Safe Travels for Zika and Other Dangerous SamplesPosted on by
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As Zika virus spreads across the globe, scientists in the United States are finding ways to fight it. Currently, there are no vaccines to prevent Zika or medicines for treatment. To create better tests – including rapid tests – and develop vaccines, scientists need to conduct research with the virus in their labs.
CDC manages the permit process for researchers to bring samples of Zika virus safely from other countries into the U.S. for studies, paving the way for lifesaving discoveries.
“Samples come from all over the world,” says LCDR Meredith Pyle, a CDC microbiologist. “While so far, most samples have come from Brazil and Colombia, we have received samples from countries ranging from India to South Korea to Switzerland to Zambia.”
Sending a virus sample from one place to another has to be done safely and securely. Samples of Zika virus can be brought into the U.S. in a variety of forms, including in a tube of blood (plasma or serum), a spot of dried blood, an isolate of the virus itself that has been separated from the blood, or even a live mosquito.
How researchers get a permit
Most permit requests come from laboratories at academic and private institutions. Permits are requested through the Import Permit Program (IPP), which is managed by CDC’s Division of Select Agents and Toxins (DSAT). The program makes sure infectious germs, like Zika virus, as well as other materials that could cause disease in people will be handled appropriately after they arrive in the U.S.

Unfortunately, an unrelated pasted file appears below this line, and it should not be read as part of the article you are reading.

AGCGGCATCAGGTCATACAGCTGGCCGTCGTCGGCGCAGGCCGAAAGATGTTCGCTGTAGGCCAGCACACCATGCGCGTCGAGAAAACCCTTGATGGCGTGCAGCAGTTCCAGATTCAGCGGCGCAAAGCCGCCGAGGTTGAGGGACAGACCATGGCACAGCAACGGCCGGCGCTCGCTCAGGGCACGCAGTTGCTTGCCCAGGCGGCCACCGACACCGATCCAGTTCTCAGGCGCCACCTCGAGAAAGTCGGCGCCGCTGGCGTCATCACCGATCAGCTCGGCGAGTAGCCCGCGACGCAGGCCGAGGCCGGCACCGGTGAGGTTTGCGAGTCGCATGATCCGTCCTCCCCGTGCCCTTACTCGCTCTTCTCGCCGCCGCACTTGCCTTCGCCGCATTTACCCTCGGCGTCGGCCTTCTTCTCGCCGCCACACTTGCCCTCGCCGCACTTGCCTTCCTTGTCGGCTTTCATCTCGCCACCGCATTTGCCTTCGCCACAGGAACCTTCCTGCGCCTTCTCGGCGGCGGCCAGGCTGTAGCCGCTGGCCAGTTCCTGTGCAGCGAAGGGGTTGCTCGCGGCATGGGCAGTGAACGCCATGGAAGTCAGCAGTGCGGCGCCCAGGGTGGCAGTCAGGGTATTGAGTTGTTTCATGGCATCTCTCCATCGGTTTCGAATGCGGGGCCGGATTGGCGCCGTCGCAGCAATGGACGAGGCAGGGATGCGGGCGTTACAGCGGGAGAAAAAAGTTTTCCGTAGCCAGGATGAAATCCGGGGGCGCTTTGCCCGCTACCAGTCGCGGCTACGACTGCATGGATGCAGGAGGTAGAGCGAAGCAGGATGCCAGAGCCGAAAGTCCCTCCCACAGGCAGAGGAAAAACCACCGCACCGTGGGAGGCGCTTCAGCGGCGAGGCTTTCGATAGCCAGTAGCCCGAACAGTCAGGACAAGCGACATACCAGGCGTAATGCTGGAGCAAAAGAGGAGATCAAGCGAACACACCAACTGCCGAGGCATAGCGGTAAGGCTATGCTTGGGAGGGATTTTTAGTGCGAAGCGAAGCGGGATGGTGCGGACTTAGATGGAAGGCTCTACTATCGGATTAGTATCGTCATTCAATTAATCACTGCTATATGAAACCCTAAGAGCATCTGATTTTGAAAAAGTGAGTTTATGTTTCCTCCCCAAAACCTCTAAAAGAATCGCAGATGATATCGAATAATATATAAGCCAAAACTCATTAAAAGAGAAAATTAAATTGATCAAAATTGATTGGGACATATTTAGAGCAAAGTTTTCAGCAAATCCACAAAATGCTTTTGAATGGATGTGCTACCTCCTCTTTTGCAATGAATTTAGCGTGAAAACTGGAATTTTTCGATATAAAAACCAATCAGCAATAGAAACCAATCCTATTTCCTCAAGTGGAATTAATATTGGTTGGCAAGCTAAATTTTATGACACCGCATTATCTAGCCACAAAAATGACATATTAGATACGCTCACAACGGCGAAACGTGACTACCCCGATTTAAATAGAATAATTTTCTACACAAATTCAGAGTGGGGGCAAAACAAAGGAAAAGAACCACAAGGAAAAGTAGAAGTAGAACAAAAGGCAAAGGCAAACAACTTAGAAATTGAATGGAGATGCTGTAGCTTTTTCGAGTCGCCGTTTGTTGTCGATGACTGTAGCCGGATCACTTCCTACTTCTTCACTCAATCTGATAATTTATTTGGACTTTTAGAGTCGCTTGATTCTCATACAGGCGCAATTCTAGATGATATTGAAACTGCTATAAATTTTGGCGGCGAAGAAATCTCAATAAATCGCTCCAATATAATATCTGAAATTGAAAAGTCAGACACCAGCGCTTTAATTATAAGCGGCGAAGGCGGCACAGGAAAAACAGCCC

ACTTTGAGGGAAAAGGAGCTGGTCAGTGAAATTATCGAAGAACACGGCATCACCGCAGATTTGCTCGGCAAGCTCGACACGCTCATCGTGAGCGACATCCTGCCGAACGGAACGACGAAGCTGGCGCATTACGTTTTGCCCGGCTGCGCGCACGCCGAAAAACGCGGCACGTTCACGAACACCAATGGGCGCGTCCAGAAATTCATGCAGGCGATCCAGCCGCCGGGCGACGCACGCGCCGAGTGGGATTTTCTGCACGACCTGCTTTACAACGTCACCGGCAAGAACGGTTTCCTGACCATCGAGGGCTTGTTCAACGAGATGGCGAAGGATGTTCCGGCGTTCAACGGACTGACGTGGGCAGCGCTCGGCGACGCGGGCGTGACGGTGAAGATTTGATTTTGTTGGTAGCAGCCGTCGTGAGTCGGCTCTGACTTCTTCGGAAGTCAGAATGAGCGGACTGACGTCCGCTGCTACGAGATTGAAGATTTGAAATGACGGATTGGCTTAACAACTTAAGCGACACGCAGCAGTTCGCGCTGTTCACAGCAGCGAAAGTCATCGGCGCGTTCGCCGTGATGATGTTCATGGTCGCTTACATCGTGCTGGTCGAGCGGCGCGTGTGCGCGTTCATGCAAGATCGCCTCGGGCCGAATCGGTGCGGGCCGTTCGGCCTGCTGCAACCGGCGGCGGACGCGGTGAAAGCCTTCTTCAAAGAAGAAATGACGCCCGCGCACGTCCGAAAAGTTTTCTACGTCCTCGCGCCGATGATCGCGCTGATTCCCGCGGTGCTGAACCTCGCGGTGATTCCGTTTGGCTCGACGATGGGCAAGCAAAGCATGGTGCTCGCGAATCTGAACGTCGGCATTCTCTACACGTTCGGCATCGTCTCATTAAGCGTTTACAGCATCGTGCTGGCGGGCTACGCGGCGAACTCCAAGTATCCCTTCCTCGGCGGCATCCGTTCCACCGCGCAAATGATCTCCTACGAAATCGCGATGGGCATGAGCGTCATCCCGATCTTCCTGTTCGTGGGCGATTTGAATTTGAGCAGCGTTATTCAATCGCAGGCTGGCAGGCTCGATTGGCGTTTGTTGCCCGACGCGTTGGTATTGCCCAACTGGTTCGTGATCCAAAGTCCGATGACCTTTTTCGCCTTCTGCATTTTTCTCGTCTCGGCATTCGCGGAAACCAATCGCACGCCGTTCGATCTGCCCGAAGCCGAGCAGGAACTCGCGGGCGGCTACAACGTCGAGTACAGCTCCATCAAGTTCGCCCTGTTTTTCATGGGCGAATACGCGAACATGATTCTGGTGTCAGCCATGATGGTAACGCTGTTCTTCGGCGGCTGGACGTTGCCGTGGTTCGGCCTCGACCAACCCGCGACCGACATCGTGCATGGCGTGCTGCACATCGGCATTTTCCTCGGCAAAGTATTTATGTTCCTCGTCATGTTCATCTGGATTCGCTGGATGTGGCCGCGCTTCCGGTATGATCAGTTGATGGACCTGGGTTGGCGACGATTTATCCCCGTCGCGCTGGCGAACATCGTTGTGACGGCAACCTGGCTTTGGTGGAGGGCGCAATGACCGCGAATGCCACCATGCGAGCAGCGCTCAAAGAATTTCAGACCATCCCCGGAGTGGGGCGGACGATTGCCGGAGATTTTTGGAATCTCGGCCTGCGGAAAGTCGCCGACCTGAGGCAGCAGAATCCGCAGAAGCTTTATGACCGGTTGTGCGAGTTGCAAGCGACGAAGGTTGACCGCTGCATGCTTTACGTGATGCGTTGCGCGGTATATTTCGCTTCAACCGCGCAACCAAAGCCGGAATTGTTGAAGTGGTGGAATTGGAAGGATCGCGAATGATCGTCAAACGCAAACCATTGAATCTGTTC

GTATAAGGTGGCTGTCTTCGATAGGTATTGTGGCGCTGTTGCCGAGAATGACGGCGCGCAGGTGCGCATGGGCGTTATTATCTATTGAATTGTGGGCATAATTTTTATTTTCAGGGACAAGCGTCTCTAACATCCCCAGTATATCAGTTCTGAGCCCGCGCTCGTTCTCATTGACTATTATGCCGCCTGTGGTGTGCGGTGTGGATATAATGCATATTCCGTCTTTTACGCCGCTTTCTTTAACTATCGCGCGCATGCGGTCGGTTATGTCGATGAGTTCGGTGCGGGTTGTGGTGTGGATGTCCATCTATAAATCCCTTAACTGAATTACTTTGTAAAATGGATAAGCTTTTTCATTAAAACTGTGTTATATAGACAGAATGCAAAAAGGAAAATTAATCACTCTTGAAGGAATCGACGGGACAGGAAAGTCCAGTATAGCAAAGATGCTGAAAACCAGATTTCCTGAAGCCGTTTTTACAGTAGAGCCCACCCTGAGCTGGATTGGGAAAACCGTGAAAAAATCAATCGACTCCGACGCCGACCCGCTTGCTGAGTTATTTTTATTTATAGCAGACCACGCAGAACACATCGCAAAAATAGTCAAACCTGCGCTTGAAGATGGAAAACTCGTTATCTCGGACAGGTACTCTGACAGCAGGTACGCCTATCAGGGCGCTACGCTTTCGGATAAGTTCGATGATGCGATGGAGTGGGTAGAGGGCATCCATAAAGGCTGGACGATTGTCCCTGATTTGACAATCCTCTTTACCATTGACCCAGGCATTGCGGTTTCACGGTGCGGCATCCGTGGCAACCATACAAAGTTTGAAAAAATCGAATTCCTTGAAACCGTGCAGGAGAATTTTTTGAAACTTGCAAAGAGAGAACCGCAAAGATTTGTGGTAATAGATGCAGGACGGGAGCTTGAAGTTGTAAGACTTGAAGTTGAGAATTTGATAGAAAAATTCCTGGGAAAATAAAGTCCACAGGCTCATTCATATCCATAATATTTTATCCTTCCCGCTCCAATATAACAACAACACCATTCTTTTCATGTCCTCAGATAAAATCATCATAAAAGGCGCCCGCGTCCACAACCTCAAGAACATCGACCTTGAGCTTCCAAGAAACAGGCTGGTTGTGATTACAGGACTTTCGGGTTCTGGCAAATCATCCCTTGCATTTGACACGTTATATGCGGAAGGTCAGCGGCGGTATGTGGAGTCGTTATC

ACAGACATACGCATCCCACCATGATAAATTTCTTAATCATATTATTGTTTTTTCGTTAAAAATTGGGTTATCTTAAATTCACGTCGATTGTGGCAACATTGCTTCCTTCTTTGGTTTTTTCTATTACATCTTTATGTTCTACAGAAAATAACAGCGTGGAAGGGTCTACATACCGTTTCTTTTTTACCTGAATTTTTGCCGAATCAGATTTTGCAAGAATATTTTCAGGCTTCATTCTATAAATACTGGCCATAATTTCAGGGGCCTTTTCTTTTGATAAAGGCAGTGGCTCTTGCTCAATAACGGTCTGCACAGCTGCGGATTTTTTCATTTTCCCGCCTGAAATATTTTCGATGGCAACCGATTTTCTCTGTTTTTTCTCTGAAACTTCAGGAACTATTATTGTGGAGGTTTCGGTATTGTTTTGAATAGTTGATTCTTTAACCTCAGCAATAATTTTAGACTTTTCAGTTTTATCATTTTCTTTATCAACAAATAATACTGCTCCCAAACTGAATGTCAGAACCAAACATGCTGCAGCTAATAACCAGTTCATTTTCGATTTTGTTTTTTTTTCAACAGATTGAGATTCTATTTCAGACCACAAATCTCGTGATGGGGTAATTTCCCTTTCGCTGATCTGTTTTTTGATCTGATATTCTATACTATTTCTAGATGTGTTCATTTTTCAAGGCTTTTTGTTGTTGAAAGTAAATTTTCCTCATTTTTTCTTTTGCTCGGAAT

“IPP helps to ensure biological agents imported into the US that could cause disease in people are tracked,” said Dr. Dan Sosin, acting director of DSAT. “We also take steps to ensure that the facilities receiving these permits have appropriate biosafety measures in place to work with the materials.”
When a researcher or institution submits an application to get an import permit for Zika virus, CDC reviews the application to make sure the facility has the appropriate biosafety measures in place to prevent the virus from accidentally being released. The program goal is to approve all Zika virus import permit applications within 24 hours for known, appropriate facilities. DSAT may also conduct an in-person inspection before issuing a permit.
Since last year, the number of permits issued for Zika virus has increased by more than eightfold. As of August 1, 2016, the program had expedited the approval of 137 Zika virus import permits this year alone.
Get more information on the Import Permit Program.